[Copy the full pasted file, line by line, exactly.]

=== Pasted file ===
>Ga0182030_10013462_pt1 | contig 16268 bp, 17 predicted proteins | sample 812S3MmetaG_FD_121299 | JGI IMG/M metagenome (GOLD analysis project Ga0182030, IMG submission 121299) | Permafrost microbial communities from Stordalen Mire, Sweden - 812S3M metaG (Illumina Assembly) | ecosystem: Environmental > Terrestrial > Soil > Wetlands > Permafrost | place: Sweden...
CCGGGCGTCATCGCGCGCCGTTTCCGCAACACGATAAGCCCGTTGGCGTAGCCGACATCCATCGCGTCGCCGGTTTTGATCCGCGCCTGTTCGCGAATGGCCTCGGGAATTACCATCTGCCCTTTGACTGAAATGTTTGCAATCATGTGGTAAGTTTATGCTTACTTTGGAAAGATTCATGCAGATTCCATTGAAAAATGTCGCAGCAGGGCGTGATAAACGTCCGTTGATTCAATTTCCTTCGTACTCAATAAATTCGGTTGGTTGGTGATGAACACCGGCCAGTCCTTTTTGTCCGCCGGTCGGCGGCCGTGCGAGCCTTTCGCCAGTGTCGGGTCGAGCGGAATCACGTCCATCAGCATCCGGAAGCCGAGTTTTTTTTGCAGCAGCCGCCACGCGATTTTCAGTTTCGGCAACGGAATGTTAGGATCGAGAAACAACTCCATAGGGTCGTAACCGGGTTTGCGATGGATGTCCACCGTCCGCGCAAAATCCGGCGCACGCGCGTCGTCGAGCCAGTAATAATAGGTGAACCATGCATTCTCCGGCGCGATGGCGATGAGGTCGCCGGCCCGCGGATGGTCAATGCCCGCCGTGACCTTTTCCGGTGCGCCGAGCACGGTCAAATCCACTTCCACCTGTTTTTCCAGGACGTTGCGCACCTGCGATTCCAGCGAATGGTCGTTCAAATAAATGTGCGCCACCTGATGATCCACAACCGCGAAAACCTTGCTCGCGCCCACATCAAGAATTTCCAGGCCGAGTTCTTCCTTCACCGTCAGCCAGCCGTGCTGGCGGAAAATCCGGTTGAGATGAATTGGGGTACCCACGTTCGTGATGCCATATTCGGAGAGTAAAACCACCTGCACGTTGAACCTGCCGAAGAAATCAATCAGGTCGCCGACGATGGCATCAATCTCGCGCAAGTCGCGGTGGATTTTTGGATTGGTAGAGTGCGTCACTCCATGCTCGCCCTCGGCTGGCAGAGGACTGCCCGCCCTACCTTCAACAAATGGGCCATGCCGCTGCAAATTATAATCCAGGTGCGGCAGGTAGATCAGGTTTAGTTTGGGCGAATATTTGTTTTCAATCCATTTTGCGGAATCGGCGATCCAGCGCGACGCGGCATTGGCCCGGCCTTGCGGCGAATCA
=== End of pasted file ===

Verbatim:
>Ga0182030_10013462_pt1 | contig 16268 bp, 17 predicted proteins | sample 812S3MmetaG_FD_121299 | JGI IMG/M metagenome (GOLD analysis project Ga0182030, IMG submission 121299) | Permafrost microbial communities from Stordalen Mire, Sweden - 812S3M metaG (Illumina Assembly) | ecosystem: Environmental > Terrestrial > Soil > Wetlands > Permafrost | place: Sweden...
CCGGGCGTCATCGCGCGCCGTTTCCGCAACACGATAAGCCCGTTGGCGTAGCCGACATCCATCGCGTCGCCGGTTTTGATCCGCGCCTGTTCGCGAATGGCCTCGGGAATTACCATCTGCCCTTTGACTGAAATGTTTGCAATCATGTGGTAAGTTTATGCTTACTTTGGAAAGATTCATGCAGATTCCATTGAAAAATGTCGCAGCAGGGCGTGATAAACGTCCGTTGATTCAATTTCCTTCGTACTCAATAAATTCGGTTGGTTGGTGATGAACACCGGCCAGTCCTTTTTGTCCGCCGGTCGGCGGCCGTGCGAGCCTTTCGCCAGTGTCGGGTCGAGCGGAATCACGTCCATCAGCATCCGGAAGCCGAGTTTTTTTTGCAGCAGCCGCCACGCGATTTTCAGTTTCGGCAACGGAATGTTAGGATCGAGAAACAACTCCATAGGGTCGTAACCGGGTTTGCGATGGATGTCCACCGTCCGCGCAAAATCCGGCGCACGCGCGTCGTCGAGCCAGTAATAATAGGTGAACCATGCATTCTCCGGCGCGATGGCGATGAGGTCGCCGGCCCGCGGATGGTCAATGCCCGCCGTGACCTTTTCCGGTGCGCCGAGCACGGTCAAATCCACTTCCACCTGTTTTTCCAGGACGTTGCGCACCTGCGATTCCAGCGAATGGTCGTTCAAATAAATGTGCGCCACCTGATGATCCACAACCGCGAAAACCTTGCTCGCGCCCACATCAAGAATTTCCAGGCCGAGTTCTTCCTTCACCGTCAGCCAGCCGTGCTGGCGGAAAATCCGGTTGAGATGAATTGGGGTACCCACGTTCGTGATGCCATATTCGGAGAGTAAAACCACCTGCACGTTGAACCTGCCGAAGAAATCAATCAGGTCGCCGACGATGGCATCAATCTCGCGCAAGTCGCGGTGGATTTTTGGATTGGTAGAGTGCGTCACTCCATGCTCGCCCTCGGCTGGCAGAGGACTGCCCGCCCTACCTTCAACAAATGGGCCATGCCGCTGCAAATTATAATCCAGGTGCGGCAGGTAGATCAGGTTTAGTTTGGGCGAATATTTGTTTTCAATCCATTTTGCGGAATCGGCGATCCAGCGCGACGCGGCATTGGCCCGGCCTTGCGGCGAATCA